Paranoid Visions: The False- or Simulated-World Film

George P. Landow, Professor of English and Art History, Brown University

Unlike cyberpunk anime, cinema, and television, which explores the increasingly blurred borders between the human and the machine, simulated-world films concentrate upon the borders between reality and simulation. Whereas most cyberpunk films question any sharp distunction between humans and cyborgs, robots, or AIs who exist in cyberspace, these films question the very nature of reality. Obviously, Haraway and other theorists of the cyborg provide the intellectual context for cyberpunk, and Baudrillard provides that for simulated-world films.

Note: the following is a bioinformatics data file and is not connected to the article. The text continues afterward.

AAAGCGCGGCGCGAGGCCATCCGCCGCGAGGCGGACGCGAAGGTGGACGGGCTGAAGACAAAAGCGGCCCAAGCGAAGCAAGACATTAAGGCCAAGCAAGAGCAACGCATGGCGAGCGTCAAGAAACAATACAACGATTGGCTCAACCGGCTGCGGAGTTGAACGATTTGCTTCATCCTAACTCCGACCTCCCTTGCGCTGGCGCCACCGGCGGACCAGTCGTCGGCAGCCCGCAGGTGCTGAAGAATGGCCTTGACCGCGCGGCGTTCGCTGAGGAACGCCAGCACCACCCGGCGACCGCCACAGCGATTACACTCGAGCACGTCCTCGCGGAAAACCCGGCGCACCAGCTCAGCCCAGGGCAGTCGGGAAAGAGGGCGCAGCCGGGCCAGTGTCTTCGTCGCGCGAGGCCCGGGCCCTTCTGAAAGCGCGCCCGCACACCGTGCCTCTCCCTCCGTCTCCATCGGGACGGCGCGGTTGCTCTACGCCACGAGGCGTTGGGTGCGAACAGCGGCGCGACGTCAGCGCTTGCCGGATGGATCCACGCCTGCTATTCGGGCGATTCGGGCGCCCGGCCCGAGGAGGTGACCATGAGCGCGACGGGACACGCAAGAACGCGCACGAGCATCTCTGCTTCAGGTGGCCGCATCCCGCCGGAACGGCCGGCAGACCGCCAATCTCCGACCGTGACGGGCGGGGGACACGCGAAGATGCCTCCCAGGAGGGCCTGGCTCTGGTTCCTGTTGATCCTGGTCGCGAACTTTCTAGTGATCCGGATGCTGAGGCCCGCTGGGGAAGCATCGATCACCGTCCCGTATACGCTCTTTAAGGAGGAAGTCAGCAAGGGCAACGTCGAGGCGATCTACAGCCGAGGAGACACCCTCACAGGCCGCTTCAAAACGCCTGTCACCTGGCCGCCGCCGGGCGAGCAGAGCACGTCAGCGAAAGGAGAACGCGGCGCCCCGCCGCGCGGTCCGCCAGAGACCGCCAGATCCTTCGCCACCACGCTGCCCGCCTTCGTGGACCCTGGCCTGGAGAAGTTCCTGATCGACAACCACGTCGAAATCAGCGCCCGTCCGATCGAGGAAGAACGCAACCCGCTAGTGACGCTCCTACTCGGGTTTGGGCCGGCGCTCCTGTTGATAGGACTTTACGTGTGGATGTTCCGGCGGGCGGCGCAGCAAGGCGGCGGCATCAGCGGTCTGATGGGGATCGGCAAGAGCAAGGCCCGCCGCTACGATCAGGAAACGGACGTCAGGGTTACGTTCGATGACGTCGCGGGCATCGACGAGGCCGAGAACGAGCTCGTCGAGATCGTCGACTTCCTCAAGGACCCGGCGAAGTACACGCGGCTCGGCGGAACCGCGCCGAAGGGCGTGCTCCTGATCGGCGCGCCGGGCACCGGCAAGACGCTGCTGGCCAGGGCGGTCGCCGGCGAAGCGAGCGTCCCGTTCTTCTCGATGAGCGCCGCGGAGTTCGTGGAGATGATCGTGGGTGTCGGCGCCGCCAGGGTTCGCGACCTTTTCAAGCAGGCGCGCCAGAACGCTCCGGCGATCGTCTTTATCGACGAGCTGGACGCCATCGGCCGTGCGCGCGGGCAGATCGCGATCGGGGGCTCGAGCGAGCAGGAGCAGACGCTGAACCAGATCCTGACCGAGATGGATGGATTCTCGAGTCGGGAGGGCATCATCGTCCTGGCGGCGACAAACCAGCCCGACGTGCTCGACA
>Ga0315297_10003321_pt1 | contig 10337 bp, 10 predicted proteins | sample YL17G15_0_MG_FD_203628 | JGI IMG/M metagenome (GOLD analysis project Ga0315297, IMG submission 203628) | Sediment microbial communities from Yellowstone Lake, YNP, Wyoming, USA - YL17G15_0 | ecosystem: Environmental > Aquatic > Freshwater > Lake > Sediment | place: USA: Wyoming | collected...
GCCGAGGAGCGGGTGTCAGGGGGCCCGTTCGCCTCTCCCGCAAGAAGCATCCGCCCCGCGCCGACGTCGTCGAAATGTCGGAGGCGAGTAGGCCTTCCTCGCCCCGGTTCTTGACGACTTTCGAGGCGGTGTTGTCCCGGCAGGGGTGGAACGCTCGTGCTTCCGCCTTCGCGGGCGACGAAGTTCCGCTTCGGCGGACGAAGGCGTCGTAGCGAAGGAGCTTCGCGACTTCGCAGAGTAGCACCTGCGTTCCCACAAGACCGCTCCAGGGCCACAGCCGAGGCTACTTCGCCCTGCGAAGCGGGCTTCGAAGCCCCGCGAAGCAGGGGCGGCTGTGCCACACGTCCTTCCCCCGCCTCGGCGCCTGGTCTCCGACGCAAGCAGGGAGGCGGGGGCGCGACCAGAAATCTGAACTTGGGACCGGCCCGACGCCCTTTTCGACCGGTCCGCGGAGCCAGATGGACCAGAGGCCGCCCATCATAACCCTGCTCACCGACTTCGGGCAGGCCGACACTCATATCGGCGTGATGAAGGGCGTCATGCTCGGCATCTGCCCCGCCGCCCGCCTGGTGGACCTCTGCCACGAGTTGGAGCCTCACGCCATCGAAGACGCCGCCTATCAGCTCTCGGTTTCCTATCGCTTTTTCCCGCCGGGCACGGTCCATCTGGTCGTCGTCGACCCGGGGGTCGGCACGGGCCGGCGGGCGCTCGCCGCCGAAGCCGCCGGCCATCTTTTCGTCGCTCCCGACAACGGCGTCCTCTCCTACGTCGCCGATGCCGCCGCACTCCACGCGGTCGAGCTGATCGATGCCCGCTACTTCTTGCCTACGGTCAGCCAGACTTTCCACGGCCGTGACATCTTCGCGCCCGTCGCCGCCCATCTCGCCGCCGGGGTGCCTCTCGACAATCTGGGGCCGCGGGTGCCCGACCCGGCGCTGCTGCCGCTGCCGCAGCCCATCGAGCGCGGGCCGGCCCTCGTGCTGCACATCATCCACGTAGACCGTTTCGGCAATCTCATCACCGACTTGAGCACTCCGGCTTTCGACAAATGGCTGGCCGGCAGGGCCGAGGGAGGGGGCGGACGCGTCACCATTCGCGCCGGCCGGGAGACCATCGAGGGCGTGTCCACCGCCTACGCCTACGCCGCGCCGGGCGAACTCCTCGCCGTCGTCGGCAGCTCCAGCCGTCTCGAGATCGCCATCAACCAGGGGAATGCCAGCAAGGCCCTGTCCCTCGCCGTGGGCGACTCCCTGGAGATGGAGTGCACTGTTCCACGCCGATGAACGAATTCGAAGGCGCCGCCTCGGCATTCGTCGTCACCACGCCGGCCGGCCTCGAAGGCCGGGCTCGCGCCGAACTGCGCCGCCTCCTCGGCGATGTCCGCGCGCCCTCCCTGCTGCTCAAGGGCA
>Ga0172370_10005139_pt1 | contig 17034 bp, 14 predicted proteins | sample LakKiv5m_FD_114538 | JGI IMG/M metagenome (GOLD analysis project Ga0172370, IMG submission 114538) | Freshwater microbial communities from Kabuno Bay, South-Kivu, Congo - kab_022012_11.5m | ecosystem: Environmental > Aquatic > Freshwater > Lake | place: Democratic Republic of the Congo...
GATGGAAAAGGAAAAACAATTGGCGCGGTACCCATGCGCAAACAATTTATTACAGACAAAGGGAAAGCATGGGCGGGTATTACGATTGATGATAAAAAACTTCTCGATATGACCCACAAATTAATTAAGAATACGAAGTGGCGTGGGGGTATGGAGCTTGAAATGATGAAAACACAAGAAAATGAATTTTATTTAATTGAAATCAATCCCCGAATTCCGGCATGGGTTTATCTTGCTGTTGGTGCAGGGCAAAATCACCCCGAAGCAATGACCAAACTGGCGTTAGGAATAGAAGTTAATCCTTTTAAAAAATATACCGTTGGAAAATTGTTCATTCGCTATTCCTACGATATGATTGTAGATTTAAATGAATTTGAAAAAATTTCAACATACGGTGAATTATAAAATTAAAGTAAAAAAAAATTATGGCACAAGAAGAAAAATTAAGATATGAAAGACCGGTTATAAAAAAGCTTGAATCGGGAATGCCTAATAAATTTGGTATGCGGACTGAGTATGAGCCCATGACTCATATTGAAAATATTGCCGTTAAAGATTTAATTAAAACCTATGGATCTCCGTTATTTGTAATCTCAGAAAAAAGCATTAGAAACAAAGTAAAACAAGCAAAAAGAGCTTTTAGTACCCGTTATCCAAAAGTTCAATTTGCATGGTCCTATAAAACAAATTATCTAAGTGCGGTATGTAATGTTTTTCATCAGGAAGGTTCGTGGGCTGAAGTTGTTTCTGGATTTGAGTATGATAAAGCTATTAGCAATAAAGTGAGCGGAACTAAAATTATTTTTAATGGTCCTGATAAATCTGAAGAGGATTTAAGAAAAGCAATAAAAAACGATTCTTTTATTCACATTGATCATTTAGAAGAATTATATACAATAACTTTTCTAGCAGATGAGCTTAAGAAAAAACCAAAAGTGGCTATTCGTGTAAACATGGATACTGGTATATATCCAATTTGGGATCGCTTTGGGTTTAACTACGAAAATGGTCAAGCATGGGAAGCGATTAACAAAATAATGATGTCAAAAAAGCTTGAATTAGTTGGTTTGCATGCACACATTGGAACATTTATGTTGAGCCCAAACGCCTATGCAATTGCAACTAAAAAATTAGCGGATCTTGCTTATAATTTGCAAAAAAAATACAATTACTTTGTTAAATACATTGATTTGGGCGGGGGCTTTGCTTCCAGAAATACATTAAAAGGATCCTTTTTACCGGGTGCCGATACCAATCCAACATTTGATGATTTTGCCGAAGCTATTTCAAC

These films occur in both what we may call both strong and weak forms of this concern with simulation and illusion. Works in the weak form, like Wag the Dog, center on the use of mass media and digital information technology to create politically or commercially deceptive information. In contrast, the strong form, which embodies an even more paranoid vision, argues that our entire world is a simulation for the benefit of some, usually alien, entity. Works in this mode, which derive from Orwell's 1984 and the writings of Philip K. Dick, include

  • Truman Show (USA, 1998)
  • Dark City (USA, 1998)
  • The Matrix Trilogy (USA)
    • The Matrix, 1999;
    • The Matrix Reloaded 2003,
    • Matrix Revolutions, 2003
  • Avalon (Poland, Japan, 2000)

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Last modified 25 March 2005